So I say good luck w/ that, considering we’re still challenged by Aplysia’s 20,000 nervecells vs ( the human brain 100BB est) It’s good to have noble projects, but I’m not holding my breath for anything that implys high level AI in my lifetime.

      A cool mapping of the retinal neurons

      1. steviefinn

        Reply meant for Kurt.

        Yes Optimader – I was reminded of the facts you state the other day while watching Carl Sagan’s ‘Cosmos’. This episode ‘ the persistence of memory ‘ covered it. I have been surprised by how much my so called persistent memory had forgotten in relation to the still pertinent information contained within the series.

        Tragic that Mr. Sagan left us prematurely.

        1. optimader

          “This video is not available in your country.” Youtube BS..

          in any case, yeah too bad about Carl Sagan,. Lost opportunity. One of those intellectually fertile guys that would have been fun to follow a few more decades.
          I’ll have to hunt-up that title “Carl Sagan’s Cosmos: Episode 11-The Persistence of Memory” elsewhere
          I’m sure I was it in the way back.
          these are all excellent, Good to run in the background when your doing something mundane, or late night:

      2. MyLessThanPrimeBeef

        Steve, when Big, Rich Brother finds out how our brain works, how do we know our brains are still our brains, and that we are not being manipulated by Big, Rich Brother?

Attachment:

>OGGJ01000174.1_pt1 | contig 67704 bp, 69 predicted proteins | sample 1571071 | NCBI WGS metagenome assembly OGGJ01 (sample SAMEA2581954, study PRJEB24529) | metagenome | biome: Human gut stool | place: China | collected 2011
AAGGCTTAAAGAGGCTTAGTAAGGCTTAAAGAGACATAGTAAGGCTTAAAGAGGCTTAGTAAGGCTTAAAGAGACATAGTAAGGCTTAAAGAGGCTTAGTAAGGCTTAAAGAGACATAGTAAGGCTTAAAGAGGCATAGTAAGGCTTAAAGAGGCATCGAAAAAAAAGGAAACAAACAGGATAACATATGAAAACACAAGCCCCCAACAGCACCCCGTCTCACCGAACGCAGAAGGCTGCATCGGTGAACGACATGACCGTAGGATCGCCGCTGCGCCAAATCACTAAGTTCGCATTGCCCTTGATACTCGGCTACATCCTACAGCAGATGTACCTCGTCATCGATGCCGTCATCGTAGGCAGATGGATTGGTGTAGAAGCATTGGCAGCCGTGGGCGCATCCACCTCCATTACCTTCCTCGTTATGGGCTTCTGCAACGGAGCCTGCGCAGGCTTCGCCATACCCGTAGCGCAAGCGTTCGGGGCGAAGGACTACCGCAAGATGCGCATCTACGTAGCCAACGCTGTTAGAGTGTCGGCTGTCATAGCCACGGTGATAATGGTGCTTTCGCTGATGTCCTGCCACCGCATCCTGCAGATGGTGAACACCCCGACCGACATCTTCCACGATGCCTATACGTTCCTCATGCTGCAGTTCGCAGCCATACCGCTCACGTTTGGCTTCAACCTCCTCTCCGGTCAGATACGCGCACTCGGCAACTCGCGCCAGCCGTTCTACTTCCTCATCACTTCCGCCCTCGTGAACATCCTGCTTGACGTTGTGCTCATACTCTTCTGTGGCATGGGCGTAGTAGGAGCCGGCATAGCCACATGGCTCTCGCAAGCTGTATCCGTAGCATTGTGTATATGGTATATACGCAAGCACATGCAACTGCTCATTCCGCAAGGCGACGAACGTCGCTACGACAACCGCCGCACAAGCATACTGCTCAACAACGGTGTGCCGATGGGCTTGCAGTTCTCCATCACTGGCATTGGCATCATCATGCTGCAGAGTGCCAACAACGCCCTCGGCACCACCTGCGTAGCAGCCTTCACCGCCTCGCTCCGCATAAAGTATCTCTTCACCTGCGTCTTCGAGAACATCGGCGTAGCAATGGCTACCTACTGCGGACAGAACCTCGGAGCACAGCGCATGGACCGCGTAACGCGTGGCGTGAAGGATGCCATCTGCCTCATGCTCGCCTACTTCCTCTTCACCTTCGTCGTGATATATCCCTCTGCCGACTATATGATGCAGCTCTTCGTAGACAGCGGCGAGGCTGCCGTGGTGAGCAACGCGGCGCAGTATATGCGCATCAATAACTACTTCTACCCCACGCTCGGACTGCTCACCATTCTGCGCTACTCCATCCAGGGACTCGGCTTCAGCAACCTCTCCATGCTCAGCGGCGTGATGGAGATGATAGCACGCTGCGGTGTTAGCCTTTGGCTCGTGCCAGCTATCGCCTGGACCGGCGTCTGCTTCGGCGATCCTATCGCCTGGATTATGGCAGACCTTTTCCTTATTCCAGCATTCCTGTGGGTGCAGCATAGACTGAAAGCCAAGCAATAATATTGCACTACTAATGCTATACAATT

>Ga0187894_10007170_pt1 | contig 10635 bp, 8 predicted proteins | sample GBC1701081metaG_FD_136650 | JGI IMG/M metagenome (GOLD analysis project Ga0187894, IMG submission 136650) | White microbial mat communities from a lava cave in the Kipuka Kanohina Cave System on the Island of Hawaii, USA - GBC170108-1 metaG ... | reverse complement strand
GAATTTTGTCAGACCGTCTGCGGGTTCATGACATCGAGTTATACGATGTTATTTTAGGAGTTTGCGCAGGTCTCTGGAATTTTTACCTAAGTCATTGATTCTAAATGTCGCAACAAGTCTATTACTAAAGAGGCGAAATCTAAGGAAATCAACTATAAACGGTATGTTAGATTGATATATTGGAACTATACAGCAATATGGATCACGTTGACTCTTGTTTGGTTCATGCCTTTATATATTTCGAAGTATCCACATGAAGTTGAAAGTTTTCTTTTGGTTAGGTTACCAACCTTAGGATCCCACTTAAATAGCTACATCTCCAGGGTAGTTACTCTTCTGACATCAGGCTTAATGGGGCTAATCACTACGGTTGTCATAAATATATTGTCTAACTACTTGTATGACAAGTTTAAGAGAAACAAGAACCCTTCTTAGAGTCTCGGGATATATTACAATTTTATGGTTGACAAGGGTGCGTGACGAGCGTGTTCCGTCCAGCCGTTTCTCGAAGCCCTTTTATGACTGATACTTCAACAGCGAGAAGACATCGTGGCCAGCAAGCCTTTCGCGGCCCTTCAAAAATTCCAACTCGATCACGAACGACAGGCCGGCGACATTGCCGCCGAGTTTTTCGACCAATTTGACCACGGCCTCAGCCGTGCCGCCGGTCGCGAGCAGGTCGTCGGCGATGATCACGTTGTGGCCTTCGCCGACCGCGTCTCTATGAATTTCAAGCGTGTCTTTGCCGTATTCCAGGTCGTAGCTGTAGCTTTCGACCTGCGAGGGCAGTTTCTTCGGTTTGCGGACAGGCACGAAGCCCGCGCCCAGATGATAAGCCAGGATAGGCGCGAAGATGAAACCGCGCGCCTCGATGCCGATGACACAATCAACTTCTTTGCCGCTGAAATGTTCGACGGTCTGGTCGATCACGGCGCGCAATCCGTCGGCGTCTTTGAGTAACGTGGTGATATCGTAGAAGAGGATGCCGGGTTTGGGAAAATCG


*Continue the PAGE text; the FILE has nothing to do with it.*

1. steviefinn

          I suppose we wouldn’t know – perhaps that’s how it was for the vast majority of mankind who up until relatively recently were born into a rigid social structure in which there was very little chance of escape – they knew their place. Hopefully dissent is an evolutionary process designed to aid the survival of the oppressed, as we would be totally lost without those who are willing to tell the so called elites to go f**k themselves.

  12. MyLessThanPrimeBeef

    Is military spending driving US GDP growth?

    That would not be the kind of fiscal stimulus we, the little brother people, need, from Big, Rich Brother.

    1. optimader

      “Is military spending driving US GDP growth?”

      0100 Level example of Broken Window Fallacy.
      It is the equivalent of paying people to add value to “natural resources” (hate that term), then dump them in the Mariana Trench. It’s worse in fact because much of it is used to destroy other stuff.

      The only people that make out are the ones that get first use of the money that pays for MIC spending because it is purely inflationary.

        1. MyLessThanPrimeBeef